i'm not 'hating on apple' but one does get the feeling that if most of the mac crowd didn't have jobs' wrinkled cock in their mouths then they would be out on the streets preaching the word of god, most probably the kind of creep that has a zip-up bible.

jobs looks like he's going to croak soon; lets hope it happens before he drags his crappy firm even further into the gutter.

Meh (0, Troll)

WrongSizeGlass (838941) | more than 4 years ago | (#32060328)

What's strangely absent from "Thoughts on Flash" is any explanation for why proprietary technology on the Web is bad, or why free standards are good.

If Mr. Sullivan needs this explained to him then maybe he should hold his comments until he understands it. Does he actually expect *every* article, blog post or story to rehash this basic concept?

Re:Meh (1)

robla (4860) | more than 4 years ago | (#32060378)

If Mr. Sullivan needs [the fact that Jobs doesn't talk about the general problem with proprietary technology] explained to him then maybe he should hold his comments until he understands it. Does he actually expect *every* article, blog post or story to rehash this basic concept?

I think it's reasonable to expect an editorial that complains that Flash is "not open" as its first big bold bullet point would somehow address the reason why Jobs thinks we should care. I know why I care, but it's not at all clear why Jobs thinks I should care.

Re:Meh (2, Insightful)

oztiks (921504) | more than 4 years ago | (#32060424)

He doesnt care that you should care, or not.

Flash apps circumvent the app store, you can make a website app through flash for free (such as a game) and Jobs doesn't get to enforce his Apple Tax.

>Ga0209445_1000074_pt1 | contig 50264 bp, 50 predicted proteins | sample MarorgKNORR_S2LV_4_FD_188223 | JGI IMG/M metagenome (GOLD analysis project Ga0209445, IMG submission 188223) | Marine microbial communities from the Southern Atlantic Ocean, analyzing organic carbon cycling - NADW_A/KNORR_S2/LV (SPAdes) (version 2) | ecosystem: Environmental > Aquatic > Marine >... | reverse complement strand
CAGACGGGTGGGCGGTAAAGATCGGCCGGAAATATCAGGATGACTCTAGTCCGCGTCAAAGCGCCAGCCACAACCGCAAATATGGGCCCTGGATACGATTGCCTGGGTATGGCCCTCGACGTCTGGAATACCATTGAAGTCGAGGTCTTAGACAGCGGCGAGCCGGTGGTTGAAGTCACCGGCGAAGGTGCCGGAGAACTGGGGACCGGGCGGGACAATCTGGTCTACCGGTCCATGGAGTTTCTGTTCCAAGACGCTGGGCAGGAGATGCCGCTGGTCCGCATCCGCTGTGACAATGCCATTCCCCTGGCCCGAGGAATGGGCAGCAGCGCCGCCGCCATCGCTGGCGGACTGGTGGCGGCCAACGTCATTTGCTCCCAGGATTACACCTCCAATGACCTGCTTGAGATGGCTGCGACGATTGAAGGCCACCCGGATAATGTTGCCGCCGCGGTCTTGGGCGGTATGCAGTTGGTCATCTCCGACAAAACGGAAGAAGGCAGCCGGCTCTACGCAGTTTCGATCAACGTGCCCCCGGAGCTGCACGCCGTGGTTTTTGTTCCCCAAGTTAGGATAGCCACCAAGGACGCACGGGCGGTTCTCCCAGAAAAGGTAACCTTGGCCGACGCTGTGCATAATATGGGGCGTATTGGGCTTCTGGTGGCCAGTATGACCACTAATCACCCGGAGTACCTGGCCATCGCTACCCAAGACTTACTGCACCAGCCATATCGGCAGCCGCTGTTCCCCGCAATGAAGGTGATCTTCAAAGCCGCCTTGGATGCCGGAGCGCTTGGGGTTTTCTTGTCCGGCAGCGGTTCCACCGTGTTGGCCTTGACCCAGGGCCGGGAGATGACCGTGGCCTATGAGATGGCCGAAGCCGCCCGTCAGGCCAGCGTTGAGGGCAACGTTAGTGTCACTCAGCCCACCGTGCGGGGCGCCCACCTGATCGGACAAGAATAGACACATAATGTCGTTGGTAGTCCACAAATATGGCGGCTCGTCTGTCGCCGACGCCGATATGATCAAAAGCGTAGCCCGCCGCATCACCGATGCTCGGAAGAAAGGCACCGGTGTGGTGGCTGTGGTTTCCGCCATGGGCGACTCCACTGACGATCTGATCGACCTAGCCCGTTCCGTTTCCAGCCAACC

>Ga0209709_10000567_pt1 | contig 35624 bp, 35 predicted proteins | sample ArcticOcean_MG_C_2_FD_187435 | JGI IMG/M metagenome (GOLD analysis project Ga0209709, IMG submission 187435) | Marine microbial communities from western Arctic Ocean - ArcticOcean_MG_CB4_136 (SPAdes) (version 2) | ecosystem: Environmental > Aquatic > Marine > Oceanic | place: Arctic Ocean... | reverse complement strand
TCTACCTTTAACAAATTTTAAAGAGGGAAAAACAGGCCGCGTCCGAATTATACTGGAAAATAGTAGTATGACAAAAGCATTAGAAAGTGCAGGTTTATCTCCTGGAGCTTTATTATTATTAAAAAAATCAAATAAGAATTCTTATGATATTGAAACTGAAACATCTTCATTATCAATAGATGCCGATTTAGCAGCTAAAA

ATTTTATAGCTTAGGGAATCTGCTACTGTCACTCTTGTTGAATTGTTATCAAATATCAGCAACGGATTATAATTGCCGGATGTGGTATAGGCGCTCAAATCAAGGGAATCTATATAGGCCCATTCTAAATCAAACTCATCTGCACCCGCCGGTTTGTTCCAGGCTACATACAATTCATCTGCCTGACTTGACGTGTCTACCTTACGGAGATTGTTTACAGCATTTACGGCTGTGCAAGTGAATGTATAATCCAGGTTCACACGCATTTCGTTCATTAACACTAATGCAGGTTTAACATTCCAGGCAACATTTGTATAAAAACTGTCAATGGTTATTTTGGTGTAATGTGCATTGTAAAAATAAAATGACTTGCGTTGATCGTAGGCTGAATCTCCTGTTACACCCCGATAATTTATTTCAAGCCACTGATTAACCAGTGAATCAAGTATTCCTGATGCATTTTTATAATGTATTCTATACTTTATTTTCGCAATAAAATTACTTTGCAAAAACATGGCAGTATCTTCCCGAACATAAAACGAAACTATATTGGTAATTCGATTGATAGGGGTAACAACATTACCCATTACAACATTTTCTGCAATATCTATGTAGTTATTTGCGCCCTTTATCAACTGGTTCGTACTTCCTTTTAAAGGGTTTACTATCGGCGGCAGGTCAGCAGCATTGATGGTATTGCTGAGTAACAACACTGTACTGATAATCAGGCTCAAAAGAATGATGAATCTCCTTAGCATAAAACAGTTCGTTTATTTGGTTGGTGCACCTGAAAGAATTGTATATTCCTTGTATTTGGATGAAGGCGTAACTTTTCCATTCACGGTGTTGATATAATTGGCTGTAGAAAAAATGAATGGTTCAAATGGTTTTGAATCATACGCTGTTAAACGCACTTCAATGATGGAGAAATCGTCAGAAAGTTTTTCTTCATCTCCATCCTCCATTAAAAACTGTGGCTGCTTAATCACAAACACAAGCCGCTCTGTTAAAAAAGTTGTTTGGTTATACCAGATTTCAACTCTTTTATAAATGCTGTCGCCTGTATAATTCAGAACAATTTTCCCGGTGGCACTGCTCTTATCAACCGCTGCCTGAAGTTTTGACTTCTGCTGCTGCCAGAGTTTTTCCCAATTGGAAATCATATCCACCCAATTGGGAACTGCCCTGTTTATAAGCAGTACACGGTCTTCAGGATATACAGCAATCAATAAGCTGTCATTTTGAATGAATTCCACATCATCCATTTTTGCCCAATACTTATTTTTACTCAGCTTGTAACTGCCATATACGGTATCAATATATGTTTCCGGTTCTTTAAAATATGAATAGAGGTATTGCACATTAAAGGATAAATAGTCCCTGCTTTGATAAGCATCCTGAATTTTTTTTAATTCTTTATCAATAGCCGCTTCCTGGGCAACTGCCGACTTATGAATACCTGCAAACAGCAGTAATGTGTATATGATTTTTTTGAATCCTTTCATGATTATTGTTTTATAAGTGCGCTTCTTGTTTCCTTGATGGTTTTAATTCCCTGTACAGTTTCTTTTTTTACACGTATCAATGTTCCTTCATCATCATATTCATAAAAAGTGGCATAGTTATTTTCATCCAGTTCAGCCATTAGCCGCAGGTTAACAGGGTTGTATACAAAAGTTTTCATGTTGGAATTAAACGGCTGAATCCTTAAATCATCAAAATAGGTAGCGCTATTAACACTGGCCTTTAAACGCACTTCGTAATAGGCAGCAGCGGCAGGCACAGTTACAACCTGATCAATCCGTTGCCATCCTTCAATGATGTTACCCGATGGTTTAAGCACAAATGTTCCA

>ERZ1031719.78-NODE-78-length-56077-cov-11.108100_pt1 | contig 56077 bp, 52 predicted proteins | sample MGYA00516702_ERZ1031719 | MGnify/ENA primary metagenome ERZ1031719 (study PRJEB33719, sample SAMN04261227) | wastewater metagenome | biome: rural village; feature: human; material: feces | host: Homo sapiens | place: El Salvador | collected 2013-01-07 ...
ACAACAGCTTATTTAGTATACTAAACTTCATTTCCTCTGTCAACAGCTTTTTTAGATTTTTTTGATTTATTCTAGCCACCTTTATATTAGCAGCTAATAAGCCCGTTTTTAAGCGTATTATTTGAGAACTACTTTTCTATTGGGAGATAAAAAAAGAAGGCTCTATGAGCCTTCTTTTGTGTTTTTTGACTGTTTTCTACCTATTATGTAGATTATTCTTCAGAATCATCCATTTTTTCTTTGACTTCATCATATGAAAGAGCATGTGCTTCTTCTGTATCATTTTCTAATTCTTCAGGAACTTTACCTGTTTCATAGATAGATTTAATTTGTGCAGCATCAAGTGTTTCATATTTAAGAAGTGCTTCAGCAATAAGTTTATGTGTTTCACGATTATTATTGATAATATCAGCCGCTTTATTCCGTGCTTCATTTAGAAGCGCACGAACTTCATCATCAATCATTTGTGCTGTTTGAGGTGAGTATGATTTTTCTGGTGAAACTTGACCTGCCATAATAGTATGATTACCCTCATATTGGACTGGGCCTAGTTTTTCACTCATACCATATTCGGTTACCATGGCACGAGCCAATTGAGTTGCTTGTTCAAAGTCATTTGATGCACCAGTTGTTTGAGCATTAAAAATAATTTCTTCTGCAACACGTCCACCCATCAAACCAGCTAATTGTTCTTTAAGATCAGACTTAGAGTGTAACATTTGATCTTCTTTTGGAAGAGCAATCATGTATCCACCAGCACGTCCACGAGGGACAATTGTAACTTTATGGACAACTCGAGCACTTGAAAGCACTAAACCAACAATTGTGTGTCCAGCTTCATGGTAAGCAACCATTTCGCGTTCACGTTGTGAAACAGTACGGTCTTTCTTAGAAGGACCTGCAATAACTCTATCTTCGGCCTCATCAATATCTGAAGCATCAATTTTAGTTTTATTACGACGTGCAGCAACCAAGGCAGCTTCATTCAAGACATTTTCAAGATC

Re:Meh (0)

Anonymous Coward | more than 4 years ago | (#32060554)

Flash in Safari is buggy. Adobe has had 3 years to show that they can make a workable version (full flash - not flash lite) on a smart phone. Instead they have slipped. Apple doesn't care what you do in safari - you can make a game there and put it on the web without anyone caring. The issue however, is that when Safari crashes, Apple is taking ownership of that perceived failure. One way to reduce this is to not have flash on there.

Flash in the app store is an issue of "who releases updates." Lets have firmware for the iDevice 4.0 come out and pretend that Adobe hasn't given up on flash to the iphone development. How long would it take for Adobe to release an update that supports the new features of the firmware? This is the issue that Apple has with there. They don't want to release the firmware and have to wait until another company comes out with an update before the customers can finally get the features - features that apple perceives as setting them above the other smart phones.

Re:Meh (4, Insightful)

MrHanky (141717) | more than 4 years ago | (#32060388)

If you had read the next paragraph as well, you would probably have held your idiotic comment as well: